Editor’s Note: Fuchs holds the men’s lightweight course record for Head of the Charles, and competed on seven US World Championship teams. He has coached at the Olympic and World  championship levels and serves on the Executive Council of FISA, the international governing body for  the sport of rowing.

 

 

Old Lyme BOS Declared July 24 as ‘Austin Hack & Liam Corrigan Day’ in Honor of Our Hometown Olympic Heroes

Austin Hack

Liam Corrigan

OLD LYME — The Old Lyme Board of Selectmen declared  Saturday, July 24, as ‘Austin Hack & Liam Corrigan Day.’

Both Hack and Corrigan, who graduated from Lyme-Old Lyme High School in 2010 and 2015 respectively, are competing in the 2020 Olympic Games, which opened this morning in Tokyo.

Both are members of the US Men’s Eight team, which rows its first heat at 11 p.m. this evening, EST, which is 12 noon in Japan. This is a recent time change from the originally announced schedule — the 7:30 p.m. included in the proclamation below has now been superseded

The proclamation reads as follows:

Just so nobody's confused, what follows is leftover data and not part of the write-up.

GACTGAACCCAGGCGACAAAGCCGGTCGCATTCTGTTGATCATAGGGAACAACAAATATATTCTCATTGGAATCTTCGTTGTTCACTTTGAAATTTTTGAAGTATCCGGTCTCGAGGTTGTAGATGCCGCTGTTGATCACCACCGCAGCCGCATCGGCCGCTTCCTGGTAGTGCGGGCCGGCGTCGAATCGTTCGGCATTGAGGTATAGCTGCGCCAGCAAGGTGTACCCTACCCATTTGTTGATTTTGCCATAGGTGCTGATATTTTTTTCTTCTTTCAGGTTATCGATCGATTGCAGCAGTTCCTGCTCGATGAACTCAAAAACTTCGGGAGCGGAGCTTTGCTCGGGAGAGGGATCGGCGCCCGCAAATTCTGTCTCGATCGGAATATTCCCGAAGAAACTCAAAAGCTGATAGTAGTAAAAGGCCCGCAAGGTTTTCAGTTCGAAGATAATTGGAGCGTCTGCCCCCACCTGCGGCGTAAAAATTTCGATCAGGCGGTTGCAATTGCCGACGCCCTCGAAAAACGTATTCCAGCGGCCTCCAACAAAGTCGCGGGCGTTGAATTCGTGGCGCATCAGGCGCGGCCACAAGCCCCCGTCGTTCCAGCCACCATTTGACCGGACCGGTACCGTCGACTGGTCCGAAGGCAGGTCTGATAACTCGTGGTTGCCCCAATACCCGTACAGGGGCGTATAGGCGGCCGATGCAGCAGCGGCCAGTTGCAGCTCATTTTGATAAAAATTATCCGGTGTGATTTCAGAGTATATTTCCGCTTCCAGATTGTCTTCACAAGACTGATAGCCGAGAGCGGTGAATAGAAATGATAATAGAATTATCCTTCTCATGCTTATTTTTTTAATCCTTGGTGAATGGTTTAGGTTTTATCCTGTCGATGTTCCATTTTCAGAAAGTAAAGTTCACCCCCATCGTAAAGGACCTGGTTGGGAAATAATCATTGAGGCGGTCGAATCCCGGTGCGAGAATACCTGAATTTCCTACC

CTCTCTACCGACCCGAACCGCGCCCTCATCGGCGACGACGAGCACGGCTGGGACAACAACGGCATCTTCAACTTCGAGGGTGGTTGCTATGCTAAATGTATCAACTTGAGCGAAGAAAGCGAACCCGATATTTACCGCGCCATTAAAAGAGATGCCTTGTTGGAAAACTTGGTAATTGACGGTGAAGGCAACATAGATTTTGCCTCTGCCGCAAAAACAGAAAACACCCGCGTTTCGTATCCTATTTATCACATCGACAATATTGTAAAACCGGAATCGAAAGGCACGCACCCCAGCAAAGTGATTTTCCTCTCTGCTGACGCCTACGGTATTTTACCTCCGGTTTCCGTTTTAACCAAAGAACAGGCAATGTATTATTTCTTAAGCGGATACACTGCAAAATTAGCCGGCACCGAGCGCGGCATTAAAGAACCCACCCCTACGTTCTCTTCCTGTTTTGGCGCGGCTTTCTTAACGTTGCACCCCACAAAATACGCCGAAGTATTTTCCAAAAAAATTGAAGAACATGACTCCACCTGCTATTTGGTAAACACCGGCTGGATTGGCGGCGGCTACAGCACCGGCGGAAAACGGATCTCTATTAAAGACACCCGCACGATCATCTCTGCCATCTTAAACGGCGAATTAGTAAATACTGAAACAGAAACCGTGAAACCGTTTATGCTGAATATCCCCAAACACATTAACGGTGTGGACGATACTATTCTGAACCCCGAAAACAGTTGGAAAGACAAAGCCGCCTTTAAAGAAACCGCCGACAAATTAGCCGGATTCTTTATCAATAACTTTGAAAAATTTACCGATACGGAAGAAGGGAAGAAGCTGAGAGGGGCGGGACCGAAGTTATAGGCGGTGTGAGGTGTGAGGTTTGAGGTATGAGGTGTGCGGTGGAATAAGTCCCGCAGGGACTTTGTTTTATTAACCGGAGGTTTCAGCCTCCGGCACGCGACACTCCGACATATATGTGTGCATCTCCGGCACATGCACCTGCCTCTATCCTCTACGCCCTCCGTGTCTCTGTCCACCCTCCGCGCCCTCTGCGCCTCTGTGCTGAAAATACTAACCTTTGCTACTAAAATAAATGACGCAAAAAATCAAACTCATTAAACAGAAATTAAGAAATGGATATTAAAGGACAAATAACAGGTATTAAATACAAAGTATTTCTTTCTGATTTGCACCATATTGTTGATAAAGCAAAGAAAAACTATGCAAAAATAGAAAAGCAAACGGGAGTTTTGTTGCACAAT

GO AUSTIN AND LIAM!

GO TEAM USA!

 

July 22 COVID-19 Update: New Case in Old Lyme Takes Cumulative Total to 344, Lyme Holds at 112; Statewide Numbers Worse

This map, updated July 22, 2021 shows the average daily rate of new cases of COVID-19 by town during the past two weeks. Both Lyme and Old Lyme are still in the (lowest) Gray Zone. Only cases among persons living in community settings are included in this map; the map does not include cases among people who reside in nursing home, assisted living, or correctional facilities.) Map: Ver 12.1.2020 Source: CT Department of Public Health Get the data Created with Datawrapper. Details in italics are the same for each of the maps included in this article.